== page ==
Every time I read this quote from Patrick Lencioni every cell in my body wants to stand up and cheer!
“I am convinced that once organizational health is properly understood and placed into the right context it will surpass all other disciplines in business as the greatest opportunity for improvement and competitive advantage. Really.”
I can tell you true stories for hours that emphasize why the truth in that quote sparks such passion! Here’s one of them…
John was offered a position with another company. He accepted the position, signed a new lease and relocated to take the job.
In his first week, some of his new co-workers take him out to eat. Before the meal ends they tell him that they need to warn him about one particular person that he will work closely with. They go on to share that anyone who has ever been hired in a position similar to his, has consistently been bullied out of the organization by this person.
A few days later John has lunch with someone in the community that he has known for a few years, but does not know well. This man advises John that he should not trust ANYONE in the organization that he is now employed with.
There are two ingredients in successful organizations: Smart & Healthy.
It is almost impossible to build a competitive advantage
based on knowledge because it is too easy to copy.
Very few organizations are healthy enough to tap into the knowledge that is there.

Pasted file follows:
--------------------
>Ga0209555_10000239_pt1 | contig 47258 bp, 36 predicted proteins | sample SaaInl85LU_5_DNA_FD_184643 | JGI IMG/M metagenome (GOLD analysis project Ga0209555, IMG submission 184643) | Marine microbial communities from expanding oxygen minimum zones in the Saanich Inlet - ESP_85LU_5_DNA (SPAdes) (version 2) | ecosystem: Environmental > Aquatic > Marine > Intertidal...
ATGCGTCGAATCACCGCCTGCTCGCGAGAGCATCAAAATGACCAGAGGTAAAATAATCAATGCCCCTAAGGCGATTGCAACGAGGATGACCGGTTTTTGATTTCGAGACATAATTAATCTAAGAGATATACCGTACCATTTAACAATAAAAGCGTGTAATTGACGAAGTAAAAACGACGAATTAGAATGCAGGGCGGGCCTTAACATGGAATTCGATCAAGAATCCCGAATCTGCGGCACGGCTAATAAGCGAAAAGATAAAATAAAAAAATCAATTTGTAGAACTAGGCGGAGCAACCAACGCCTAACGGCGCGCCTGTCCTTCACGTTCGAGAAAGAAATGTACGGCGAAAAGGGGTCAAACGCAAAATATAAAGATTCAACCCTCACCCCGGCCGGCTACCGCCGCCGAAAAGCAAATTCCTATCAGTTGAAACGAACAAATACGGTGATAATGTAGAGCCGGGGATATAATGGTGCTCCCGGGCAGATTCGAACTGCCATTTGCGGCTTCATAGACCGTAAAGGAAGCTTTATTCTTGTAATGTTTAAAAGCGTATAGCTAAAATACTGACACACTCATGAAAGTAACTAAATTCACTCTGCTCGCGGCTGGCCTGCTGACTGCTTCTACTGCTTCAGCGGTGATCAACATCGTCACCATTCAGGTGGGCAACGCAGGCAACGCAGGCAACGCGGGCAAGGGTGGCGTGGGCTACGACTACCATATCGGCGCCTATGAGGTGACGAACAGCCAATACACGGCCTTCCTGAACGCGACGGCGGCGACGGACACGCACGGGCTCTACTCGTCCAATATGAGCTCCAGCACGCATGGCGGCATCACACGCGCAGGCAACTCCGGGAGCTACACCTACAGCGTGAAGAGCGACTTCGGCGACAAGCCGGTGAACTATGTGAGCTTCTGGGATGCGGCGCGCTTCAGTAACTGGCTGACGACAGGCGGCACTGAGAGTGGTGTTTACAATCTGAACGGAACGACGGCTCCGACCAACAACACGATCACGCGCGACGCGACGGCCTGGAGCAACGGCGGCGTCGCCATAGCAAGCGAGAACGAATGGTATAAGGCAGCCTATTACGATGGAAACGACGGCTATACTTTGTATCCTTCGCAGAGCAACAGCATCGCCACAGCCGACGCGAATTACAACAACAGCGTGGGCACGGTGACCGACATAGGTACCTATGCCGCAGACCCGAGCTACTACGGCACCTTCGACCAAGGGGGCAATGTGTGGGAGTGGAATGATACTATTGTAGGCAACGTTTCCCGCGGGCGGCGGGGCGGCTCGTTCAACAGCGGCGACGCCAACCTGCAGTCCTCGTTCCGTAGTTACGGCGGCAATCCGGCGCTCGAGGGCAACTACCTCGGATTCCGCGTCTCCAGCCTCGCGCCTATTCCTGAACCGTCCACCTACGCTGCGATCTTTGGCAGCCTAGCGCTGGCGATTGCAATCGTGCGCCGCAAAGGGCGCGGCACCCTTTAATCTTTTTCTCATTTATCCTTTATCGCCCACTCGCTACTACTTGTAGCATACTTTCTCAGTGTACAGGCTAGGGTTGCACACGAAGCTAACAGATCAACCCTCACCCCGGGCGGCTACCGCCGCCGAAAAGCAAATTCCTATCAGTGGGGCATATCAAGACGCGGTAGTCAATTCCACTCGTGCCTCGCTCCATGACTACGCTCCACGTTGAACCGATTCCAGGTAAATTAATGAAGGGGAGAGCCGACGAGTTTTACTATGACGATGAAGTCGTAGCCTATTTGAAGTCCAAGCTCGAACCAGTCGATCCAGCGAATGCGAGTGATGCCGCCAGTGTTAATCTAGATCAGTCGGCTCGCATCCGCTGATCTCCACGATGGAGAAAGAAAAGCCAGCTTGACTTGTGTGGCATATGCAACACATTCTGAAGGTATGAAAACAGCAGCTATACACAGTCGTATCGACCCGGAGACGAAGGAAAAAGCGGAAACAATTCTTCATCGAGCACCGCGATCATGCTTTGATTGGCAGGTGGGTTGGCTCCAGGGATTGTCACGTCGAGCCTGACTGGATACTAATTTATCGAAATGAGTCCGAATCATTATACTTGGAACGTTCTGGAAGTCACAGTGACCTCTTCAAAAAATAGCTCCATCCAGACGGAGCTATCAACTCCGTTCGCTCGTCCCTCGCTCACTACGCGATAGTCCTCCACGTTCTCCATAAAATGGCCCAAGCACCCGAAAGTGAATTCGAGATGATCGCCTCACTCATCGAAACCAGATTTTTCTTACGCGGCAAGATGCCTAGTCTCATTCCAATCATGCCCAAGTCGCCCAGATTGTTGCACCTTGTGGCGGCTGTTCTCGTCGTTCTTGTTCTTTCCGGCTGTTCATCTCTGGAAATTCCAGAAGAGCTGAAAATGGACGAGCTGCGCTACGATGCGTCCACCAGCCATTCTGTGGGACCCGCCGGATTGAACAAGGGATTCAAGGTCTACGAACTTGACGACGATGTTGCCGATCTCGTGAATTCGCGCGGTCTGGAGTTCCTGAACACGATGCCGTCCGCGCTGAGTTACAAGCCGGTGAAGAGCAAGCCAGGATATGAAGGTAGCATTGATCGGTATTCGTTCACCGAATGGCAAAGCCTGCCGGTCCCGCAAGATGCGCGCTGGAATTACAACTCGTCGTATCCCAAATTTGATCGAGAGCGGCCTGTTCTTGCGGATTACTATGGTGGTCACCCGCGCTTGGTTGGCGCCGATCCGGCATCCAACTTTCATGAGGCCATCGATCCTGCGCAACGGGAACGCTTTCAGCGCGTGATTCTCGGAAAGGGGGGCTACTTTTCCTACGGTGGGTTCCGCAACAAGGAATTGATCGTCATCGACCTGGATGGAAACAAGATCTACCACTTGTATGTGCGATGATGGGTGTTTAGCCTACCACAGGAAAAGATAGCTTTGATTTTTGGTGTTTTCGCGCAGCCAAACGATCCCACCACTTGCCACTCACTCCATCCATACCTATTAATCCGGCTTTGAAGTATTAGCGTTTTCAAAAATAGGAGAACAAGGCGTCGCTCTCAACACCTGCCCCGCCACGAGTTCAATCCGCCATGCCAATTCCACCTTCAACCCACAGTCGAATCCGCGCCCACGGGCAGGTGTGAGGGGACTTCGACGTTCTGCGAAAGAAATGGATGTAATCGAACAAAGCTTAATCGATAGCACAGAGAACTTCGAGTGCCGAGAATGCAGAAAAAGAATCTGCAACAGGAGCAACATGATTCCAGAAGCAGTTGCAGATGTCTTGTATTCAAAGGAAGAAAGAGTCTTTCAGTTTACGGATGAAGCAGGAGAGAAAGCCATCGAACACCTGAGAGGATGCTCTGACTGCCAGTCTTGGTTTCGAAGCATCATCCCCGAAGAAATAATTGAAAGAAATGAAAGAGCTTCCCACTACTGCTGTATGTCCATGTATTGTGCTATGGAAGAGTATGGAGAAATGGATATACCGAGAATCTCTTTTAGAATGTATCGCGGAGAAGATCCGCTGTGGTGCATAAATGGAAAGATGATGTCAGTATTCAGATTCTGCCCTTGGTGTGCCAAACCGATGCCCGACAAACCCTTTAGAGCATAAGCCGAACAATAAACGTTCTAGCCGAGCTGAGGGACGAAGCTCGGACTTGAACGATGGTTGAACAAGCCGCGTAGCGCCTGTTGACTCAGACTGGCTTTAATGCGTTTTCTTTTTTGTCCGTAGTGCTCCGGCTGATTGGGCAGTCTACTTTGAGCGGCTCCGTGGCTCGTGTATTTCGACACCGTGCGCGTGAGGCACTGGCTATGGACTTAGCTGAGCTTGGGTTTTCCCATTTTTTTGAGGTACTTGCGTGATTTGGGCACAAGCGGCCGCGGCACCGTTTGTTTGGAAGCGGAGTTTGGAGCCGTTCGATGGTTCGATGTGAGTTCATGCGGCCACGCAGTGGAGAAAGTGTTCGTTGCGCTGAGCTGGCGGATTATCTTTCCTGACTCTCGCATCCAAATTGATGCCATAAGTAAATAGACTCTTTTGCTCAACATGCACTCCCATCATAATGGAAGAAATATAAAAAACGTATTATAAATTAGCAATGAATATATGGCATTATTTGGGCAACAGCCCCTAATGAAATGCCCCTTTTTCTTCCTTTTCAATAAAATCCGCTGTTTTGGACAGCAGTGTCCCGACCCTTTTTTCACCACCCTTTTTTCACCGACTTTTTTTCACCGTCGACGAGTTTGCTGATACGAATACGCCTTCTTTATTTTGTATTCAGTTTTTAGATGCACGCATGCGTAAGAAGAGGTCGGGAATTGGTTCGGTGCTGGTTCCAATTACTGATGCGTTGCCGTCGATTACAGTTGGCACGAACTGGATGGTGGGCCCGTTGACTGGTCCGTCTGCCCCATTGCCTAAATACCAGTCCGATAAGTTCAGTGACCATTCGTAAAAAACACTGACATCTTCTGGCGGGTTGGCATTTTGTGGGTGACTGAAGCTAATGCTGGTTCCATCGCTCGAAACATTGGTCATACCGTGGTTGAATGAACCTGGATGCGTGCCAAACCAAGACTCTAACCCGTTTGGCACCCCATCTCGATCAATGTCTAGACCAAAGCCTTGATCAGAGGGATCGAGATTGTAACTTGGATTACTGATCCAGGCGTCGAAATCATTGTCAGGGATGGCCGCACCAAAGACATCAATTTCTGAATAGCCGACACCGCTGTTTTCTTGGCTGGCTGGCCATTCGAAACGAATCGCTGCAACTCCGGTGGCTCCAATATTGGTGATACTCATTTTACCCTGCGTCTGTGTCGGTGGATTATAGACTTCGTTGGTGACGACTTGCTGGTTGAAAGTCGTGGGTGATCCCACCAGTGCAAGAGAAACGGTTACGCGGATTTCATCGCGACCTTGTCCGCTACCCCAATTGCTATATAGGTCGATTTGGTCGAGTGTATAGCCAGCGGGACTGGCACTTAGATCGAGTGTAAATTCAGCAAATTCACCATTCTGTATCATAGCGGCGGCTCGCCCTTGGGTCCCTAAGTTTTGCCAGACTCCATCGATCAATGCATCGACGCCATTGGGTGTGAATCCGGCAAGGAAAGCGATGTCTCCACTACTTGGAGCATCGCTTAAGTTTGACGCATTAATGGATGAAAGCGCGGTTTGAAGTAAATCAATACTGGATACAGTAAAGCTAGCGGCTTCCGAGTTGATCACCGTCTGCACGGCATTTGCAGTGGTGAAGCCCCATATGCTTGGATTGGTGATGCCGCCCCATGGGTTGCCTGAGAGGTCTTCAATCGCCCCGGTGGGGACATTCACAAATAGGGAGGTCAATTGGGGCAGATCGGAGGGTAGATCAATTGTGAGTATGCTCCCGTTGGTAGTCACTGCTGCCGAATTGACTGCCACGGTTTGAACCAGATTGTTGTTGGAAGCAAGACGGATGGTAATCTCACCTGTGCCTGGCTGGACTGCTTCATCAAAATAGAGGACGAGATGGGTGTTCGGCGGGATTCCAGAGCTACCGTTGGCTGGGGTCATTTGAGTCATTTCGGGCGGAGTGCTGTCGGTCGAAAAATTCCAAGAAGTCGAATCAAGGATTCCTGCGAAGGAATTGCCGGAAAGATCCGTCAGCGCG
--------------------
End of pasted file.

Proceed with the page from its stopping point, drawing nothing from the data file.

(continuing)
~ Patrick Lencioni
The truth in this quote is so powerful that I can’t stop thinking about it.
How many organizations do you know that are desperately seeking solutions and yet continually ignore the wisdom of their customers, their employees and the opportunities within their own culture?
Bridge Builders listen to the perspectives of others, instead of fearing their knowledge, experiences and convictions.
With vision, respect and wisdom they connect:
- Front lines and executives
- Teams across silos
- Customers and the organizations that serve them
I recently spoke to a group of people and shared information that challenged their thinking and their behavior. Afterwards several people approached with questions and comments.
One woman had received the message and wanted help in taking the next step.
Another woman expressed her gratitude for the message. She admitted that she had always struggled in one particular area – but until today, she hadn’t realized it. Now she was actively processing the new information and beginning to visualize what a change in her behavior would look like.
Then a man stepped forward that was actively rejecting the message.